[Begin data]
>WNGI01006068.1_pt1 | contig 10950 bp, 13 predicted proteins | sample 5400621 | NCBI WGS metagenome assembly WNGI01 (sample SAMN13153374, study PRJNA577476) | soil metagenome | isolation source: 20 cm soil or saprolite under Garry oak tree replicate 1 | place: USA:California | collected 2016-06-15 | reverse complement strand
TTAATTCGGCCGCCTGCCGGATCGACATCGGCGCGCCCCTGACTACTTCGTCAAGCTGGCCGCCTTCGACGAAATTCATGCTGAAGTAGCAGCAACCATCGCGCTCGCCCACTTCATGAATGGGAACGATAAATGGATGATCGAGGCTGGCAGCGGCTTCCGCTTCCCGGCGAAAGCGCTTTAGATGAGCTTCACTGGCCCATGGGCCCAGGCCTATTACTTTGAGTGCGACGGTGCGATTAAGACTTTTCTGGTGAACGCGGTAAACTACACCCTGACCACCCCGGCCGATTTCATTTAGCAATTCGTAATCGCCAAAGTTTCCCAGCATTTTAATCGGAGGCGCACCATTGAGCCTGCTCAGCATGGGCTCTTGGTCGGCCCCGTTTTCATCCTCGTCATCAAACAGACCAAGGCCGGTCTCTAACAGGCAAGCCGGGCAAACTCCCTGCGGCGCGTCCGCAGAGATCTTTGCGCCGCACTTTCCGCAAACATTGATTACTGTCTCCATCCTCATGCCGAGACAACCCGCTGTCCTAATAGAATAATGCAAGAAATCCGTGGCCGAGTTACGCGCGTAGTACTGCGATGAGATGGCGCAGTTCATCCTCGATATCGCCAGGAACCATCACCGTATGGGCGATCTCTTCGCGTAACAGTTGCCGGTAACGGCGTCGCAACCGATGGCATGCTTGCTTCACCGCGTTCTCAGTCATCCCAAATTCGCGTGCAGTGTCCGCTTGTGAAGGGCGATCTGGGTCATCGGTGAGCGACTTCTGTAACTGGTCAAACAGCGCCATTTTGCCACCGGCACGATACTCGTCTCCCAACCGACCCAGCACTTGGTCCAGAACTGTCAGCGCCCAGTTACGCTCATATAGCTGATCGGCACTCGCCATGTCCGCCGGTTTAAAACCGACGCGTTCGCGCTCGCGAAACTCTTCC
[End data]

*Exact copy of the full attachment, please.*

>WNGI01006068.1_pt1 | contig 10950 bp, 13 predicted proteins | sample 5400621 | NCBI WGS metagenome assembly WNGI01 (sample SAMN13153374, study PRJNA577476) | soil metagenome | isolation source: 20 cm soil or saprolite under Garry oak tree replicate 1 | place: USA:California | collected 2016-06-15 | reverse complement strand
TTAATTCGGCCGCCTGCCGGATCGACATCGGCGCGCCCCTGACTACTTCGTCAAGCTGGCCGCCTTCGACGAAATTCATGCTGAAGTAGCAGCAACCATCGCGCTCGCCCACTTCATGAATGGGAACGATAAATGGATGATCGAGGCTGGCAGCGGCTTCCGCTTCCCGGCGAAAGCGCTTTAGATGAGCTTCACTGGCCCATGGGCCCAGGCCTATTACTTTGAGTGCGACGGTGCGATTAAGACTTTTCTGGTGAACGCGGTAAACTACACCCTGACCACCCCGGCCGATTTCATTTAGCAATTCGTAATCGCCAAAGTTTCCCAGCATTTTAATCGGAGGCGCACCATTGAGCCTGCTCAGCATGGGCTCTTGGTCGGCCCCGTTTTCATCCTCGTCATCAAACAGACCAAGGCCGGTCTCTAACAGGCAAGCCGGGCAAACTCCCTGCGGCGCGTCCGCAGAGATCTTTGCGCCGCACTTTCCGCAAACATTGATTACTGTCTCCATCCTCATGCCGAGACAACCCGCTGTCCTAATAGAATAATGCAAGAAATCCGTGGCCGAGTTACGCGCGTAGTACTGCGATGAGATGGCGCAGTTCATCCTCGATATCGCCAGGAACCATCACCGTATGGGCGATCTCTTCGCGTAACAGTTGCCGGTAACGGCGTCGCAACCGATGGCATGCTTGCTTCACCGCGTTCTCAGTCATCCCAAATTCGCGTGCAGTGTCCGCTTGTGAAGGGCGATCTGGGTCATCGGTGAGCGACTTCTGTAACTGGTCAAACAGCGCCATTTTGCCACCGGCACGATACTCGTCTCCCAACCGACCCAGCACTTGGTCCAGAACTGTCAGCGCCCAGTTACGCTCATATAGCTGATCGGCACTCGCCATGTCCGCCGGTTTAAAACCGACGCGTTCGCGCTCGCGAAACTCTTCC